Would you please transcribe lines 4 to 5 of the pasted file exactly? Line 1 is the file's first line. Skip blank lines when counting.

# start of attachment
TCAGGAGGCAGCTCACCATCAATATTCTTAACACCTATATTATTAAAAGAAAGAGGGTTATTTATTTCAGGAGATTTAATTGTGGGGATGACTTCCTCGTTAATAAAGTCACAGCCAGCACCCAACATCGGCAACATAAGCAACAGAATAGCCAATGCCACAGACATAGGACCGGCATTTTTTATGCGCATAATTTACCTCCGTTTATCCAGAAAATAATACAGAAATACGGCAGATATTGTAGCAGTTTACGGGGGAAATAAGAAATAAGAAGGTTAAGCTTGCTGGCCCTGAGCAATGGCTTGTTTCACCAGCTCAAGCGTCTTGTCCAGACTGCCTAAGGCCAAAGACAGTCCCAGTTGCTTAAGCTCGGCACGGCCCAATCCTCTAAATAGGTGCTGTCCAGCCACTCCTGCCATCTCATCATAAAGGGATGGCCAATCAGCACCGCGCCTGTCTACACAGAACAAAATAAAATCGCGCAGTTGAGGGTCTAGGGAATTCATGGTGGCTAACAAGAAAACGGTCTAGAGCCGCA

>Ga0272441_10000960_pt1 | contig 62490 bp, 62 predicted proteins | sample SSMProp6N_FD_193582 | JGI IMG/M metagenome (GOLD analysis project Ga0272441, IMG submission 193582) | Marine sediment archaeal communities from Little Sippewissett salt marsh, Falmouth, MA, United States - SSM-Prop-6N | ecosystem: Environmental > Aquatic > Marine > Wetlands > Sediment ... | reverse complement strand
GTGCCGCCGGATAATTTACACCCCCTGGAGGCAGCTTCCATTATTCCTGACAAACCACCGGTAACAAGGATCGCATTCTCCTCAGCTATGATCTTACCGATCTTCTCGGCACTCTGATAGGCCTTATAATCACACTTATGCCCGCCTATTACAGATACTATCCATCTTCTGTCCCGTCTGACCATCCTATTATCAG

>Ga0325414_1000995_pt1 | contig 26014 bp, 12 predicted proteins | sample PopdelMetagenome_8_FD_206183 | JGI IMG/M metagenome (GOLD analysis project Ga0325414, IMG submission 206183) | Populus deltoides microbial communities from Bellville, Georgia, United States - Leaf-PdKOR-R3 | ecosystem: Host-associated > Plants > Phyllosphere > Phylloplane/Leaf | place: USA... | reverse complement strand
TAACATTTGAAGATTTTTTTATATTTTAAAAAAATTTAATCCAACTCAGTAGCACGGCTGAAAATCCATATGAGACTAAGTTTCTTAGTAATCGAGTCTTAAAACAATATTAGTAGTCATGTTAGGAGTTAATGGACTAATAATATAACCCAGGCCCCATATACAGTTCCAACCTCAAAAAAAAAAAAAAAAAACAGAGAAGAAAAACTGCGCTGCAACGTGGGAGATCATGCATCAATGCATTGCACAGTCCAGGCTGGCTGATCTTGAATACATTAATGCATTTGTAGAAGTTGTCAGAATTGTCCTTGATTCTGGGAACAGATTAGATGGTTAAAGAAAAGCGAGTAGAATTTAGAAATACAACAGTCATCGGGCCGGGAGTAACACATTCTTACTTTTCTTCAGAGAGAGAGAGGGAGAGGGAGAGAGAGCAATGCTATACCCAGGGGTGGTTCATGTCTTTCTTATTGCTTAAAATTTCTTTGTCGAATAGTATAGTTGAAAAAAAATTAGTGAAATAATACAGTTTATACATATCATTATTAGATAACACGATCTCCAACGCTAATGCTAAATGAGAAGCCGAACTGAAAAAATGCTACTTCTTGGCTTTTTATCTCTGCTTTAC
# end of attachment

>Ga0325414_1000995_pt1 | contig 26014 bp, 12 predicted proteins | sample PopdelMetagenome_8_FD_206183 | JGI IMG/M metagenome (GOLD analysis project Ga0325414, IMG submission 206183) | Populus deltoides microbial communities from Bellville, Georgia, United States - Leaf-PdKOR-R3 | ecosystem: Host-associated > Plants > Phyllosphere > Phylloplane/Leaf | place: USA... | reverse complement strand
TAACATTTGAAGATTTTTTTATATTTTAAAAAAATTTAATCCAACTCAGTAGCACGGCTGAAAATCCATATGAGACTAAGTTTCTTAGTAATCGAGTCTTAAAACAATATTAGTAGTCATGTTAGGAGTTAATGGACTAATAATATAACCCAGGCCCCATATACAGTTCCAACCTCAAAAAAAAAAAAAAAAAACAGAGAAGAAAAACTGCGCTGCAACGTGGGAGATCATGCATCAATGCATTGCACAGTCCAGGCTGGCTGATCTTGAATACATTAATGCATTTGTAGAAGTTGTCAGAATTGTCCTTGATTCTGGGAACAGATTAGATGGTTAAAGAAAAGCGAGTAGAATTTAGAAATACAACAGTCATCGGGCCGGGAGTAACACATTCTTACTTTTCTTCAGAGAGAGAGAGGGAGAGGGAGAGAGAGCAATGCTATACCCAGGGGTGGTTCATGTCTTTCTTATTGCTTAAAATTTCTTTGTCGAATAGTATAGTTGAAAAAAAATTAGTGAAATAATACAGTTTATACATATCATTATTAGATAACACGATCTCCAACGCTAATGCTAAATGAGAAGCCGAACTGAAAAAATGCTACTTCTTGGCTTTTTATCTCTGCTTTAC